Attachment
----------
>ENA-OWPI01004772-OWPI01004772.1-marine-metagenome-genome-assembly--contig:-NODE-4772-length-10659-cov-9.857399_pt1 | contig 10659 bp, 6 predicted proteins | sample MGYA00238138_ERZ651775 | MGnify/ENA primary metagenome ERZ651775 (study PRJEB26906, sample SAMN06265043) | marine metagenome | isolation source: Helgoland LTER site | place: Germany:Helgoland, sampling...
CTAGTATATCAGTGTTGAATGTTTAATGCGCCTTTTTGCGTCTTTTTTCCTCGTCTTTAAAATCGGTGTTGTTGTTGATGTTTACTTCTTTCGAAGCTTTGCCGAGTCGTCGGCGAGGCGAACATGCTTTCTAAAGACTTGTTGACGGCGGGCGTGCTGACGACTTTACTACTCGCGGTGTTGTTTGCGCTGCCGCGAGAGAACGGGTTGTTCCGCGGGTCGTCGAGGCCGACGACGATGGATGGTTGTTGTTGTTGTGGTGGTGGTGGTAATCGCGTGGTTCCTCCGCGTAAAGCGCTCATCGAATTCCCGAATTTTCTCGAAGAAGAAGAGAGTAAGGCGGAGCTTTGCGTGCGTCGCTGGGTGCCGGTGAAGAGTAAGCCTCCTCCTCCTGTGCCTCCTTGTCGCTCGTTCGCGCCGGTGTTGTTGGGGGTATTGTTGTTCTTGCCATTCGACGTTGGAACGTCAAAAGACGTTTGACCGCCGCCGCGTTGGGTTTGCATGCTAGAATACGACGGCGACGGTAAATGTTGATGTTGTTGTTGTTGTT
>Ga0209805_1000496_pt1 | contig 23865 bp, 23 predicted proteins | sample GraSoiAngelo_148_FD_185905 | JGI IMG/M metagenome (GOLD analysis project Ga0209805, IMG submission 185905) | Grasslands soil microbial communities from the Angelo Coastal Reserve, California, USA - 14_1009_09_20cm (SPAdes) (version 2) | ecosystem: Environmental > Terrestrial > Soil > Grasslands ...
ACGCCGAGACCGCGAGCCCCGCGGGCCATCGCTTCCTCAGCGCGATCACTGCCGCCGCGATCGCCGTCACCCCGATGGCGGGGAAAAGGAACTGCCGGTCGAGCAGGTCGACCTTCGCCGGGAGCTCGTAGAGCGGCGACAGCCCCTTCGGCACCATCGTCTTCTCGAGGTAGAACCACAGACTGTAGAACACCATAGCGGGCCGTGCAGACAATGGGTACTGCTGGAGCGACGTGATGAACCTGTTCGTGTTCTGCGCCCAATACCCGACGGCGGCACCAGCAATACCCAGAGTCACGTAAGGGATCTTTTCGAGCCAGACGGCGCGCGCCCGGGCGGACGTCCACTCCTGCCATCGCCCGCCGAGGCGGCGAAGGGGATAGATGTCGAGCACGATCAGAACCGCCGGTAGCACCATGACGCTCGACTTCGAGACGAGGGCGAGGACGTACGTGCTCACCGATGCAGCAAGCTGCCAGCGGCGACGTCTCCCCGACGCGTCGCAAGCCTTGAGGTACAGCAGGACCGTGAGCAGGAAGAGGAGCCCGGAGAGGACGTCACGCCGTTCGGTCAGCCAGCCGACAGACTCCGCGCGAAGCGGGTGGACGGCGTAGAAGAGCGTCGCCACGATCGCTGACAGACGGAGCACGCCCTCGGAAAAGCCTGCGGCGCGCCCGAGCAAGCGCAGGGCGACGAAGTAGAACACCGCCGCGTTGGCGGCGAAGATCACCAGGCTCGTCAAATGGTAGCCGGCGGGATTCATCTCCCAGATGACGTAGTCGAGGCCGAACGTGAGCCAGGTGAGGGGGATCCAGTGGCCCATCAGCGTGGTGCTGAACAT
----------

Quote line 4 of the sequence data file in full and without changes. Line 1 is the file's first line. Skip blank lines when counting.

ACGCCGAGACCGCGAGCCCCGCGGGCCATCGCTTCCTCAGCGCGATCACTGCCGCCGCGATCGCCGTCACCCCGATGGCGGGGAAAAGGAACTGCCGGTCGAGCAGGTCGACCTTCGCCGGGAGCTCGTAGAGCGGCGACAGCCCCTTCGGCACCATCGTCTTCTCGAGGTAGAACCACAGACTGTAGAACACCATAGCGGGCCGTGCAGACAATGGGTACTGCTGGAGCGACGTGATGAACCTGTTCGTGTTCTGCGCCCAATACCCGACGGCGGCACCAGCAATACCCAGAGTCACGTAAGGGATCTTTTCGAGCCAGACGGCGCGCGCCCGGGCGGACGTCCACTCCTGCCATCGCCCGCCGAGGCGGCGAAGGGGATAGATGTCGAGCACGATCAGAACCGCCGGTAGCACCATGACGCTCGACTTCGAGACGAGGGCGAGGACGTACGTGCTCACCGATGCAGCAAGCTGCCAGCGGCGACGTCTCCCCGACGCGTCGCAAGCCTTGAGGTACAGCAGGACCGTGAGCAGGAAGAGGAGCCCGGAGAGGACGTCACGCCGTTCGGTCAGCCAGCCGACAGACTCCGCGCGAAGCGGGTGGACGGCGTAGAAGAGCGTCGCCACGATCGCTGACAGACGGAGCACGCCCTCGGAAAAGCCTGCGGCGCGCCCGAGCAAGCGCAGGGCGACGAAGTAGAACACCGCCGCGTTGGCGGCGAAGATCACCAGGCTCGTCAAATGGTAGCCGGCGGGATTCATCTCCCAGATGACGTAGTCGAGGCCGAACGTGAGCCAGGTGAGGGGGATCCAGTGGCCCATCAGCGTGGTGCTGAACAT